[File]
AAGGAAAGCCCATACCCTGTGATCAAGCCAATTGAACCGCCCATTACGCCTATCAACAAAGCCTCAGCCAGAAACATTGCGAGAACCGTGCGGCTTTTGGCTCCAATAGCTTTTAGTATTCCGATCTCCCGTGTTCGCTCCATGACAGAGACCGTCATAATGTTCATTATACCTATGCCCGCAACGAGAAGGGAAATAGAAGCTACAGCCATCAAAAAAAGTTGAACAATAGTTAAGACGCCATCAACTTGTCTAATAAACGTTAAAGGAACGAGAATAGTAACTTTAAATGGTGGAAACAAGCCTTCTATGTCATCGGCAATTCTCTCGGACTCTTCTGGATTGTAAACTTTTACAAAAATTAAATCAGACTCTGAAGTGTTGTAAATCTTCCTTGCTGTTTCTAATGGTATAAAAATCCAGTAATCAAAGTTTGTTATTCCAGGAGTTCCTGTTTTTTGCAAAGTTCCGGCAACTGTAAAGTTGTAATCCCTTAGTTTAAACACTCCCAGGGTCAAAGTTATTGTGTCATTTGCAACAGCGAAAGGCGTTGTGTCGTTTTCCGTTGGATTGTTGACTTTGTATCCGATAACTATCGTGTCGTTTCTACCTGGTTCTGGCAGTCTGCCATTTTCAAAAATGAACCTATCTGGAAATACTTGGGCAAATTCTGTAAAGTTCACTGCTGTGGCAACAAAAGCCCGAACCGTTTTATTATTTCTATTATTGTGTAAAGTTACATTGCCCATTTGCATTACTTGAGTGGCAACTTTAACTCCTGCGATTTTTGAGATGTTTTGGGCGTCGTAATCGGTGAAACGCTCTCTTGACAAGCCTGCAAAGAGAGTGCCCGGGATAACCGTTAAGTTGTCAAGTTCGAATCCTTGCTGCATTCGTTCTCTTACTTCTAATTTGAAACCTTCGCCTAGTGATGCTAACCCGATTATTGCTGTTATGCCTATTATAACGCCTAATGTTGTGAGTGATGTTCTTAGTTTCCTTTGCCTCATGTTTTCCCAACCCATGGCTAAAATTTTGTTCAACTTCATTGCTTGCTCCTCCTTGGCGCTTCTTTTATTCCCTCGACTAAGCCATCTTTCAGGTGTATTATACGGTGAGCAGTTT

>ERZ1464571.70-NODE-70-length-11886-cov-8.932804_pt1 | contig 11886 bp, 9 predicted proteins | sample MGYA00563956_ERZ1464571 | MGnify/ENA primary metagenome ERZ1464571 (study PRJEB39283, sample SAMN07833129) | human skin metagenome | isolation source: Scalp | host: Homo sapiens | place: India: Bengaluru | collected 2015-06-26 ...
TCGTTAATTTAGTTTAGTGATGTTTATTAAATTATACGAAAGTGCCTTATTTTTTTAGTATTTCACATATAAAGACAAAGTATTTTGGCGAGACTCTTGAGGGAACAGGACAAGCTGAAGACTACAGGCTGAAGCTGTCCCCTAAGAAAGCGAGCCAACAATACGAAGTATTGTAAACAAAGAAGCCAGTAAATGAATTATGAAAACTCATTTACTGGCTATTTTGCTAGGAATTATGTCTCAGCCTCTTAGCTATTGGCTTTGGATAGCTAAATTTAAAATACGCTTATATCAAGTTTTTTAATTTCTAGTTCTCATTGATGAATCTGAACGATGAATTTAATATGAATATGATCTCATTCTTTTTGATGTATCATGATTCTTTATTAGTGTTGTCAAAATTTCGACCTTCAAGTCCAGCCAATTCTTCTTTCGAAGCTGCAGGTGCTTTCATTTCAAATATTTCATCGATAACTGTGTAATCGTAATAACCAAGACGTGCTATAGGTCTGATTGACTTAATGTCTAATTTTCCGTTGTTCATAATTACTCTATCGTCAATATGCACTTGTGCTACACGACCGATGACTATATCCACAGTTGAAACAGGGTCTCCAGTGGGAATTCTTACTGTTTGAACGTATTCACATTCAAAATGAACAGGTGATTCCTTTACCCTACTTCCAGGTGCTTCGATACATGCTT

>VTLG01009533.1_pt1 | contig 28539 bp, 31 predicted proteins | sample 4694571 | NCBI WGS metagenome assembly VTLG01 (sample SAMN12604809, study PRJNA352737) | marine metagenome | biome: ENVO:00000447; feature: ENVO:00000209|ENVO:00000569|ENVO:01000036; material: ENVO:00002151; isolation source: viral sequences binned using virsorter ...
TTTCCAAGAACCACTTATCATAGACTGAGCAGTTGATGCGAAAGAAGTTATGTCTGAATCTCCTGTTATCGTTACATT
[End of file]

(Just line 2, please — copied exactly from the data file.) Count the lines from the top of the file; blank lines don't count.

>ERZ1464571.70-NODE-70-length-11886-cov-8.932804_pt1 | contig 11886 bp, 9 predicted proteins | sample MGYA00563956_ERZ1464571 | MGnify/ENA primary metagenome ERZ1464571 (study PRJEB39283, sample SAMN07833129) | human skin metagenome | isolation source: Scalp | host: Homo sapiens | place: India: Bengaluru | collected 2015-06-26 ...